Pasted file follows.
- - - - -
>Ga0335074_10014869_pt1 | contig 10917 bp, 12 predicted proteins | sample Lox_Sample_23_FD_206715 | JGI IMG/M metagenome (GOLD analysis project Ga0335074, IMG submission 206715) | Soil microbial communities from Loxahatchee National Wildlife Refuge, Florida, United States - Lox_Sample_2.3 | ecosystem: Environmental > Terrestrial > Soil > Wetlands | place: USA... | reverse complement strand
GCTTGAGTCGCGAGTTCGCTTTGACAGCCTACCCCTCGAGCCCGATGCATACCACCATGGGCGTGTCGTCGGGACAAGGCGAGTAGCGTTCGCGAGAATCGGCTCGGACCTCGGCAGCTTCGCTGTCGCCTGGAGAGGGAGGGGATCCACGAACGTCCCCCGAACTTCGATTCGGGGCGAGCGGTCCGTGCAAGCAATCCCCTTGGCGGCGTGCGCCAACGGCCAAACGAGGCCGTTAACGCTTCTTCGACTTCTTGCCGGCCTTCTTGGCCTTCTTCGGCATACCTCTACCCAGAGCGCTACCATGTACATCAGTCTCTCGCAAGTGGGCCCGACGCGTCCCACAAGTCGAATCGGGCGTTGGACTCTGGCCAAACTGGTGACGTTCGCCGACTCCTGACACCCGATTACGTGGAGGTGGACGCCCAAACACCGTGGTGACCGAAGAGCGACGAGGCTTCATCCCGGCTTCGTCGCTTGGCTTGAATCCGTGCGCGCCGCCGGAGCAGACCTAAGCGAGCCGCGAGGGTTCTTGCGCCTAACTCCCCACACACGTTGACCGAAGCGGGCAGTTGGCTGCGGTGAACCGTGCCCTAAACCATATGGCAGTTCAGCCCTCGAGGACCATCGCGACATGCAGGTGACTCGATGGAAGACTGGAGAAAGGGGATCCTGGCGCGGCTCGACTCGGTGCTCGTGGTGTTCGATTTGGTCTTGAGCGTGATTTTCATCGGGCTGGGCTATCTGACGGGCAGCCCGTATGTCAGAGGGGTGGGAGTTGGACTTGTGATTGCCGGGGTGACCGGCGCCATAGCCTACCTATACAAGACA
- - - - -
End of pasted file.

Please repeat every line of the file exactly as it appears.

>Ga0335074_10014869_pt1 | contig 10917 bp, 12 predicted proteins | sample Lox_Sample_23_FD_206715 | JGI IMG/M metagenome (GOLD analysis project Ga0335074, IMG submission 206715) | Soil microbial communities from Loxahatchee National Wildlife Refuge, Florida, United States - Lox_Sample_2.3 | ecosystem: Environmental > Terrestrial > Soil > Wetlands | place: USA... | reverse complement strand
GCTTGAGTCGCGAGTTCGCTTTGACAGCCTACCCCTCGAGCCCGATGCATACCACCATGGGCGTGTCGTCGGGACAAGGCGAGTAGCGTTCGCGAGAATCGGCTCGGACCTCGGCAGCTTCGCTGTCGCCTGGAGAGGGAGGGGATCCACGAACGTCCCCCGAACTTCGATTCGGGGCGAGCGGTCCGTGCAAGCAATCCCCTTGGCGGCGTGCGCCAACGGCCAAACGAGGCCGTTAACGCTTCTTCGACTTCTTGCCGGCCTTCTTGGCCTTCTTCGGCATACCTCTACCCAGAGCGCTACCATGTACATCAGTCTCTCGCAAGTGGGCCCGACGCGTCCCACAAGTCGAATCGGGCGTTGGACTCTGGCCAAACTGGTGACGTTCGCCGACTCCTGACACCCGATTACGTGGAGGTGGACGCCCAAACACCGTGGTGACCGAAGAGCGACGAGGCTTCATCCCGGCTTCGTCGCTTGGCTTGAATCCGTGCGCGCCGCCGGAGCAGACCTAAGCGAGCCGCGAGGGTTCTTGCGCCTAACTCCCCACACACGTTGACCGAAGCGGGCAGTTGGCTGCGGTGAACCGTGCCCTAAACCATATGGCAGTTCAGCCCTCGAGGACCATCGCGACATGCAGGTGACTCGATGGAAGACTGGAGAAAGGGGATCCTGGCGCGGCTCGACTCGGTGCTCGTGGTGTTCGATTTGGTCTTGAGCGTGATTTTCATCGGGCTGGGCTATCTGACGGGCAGCCCGTATGTCAGAGGGGTGGGAGTTGGACTTGTGATTGCCGGGGTGACCGGCGCCATAGCCTACCTATACAAGACA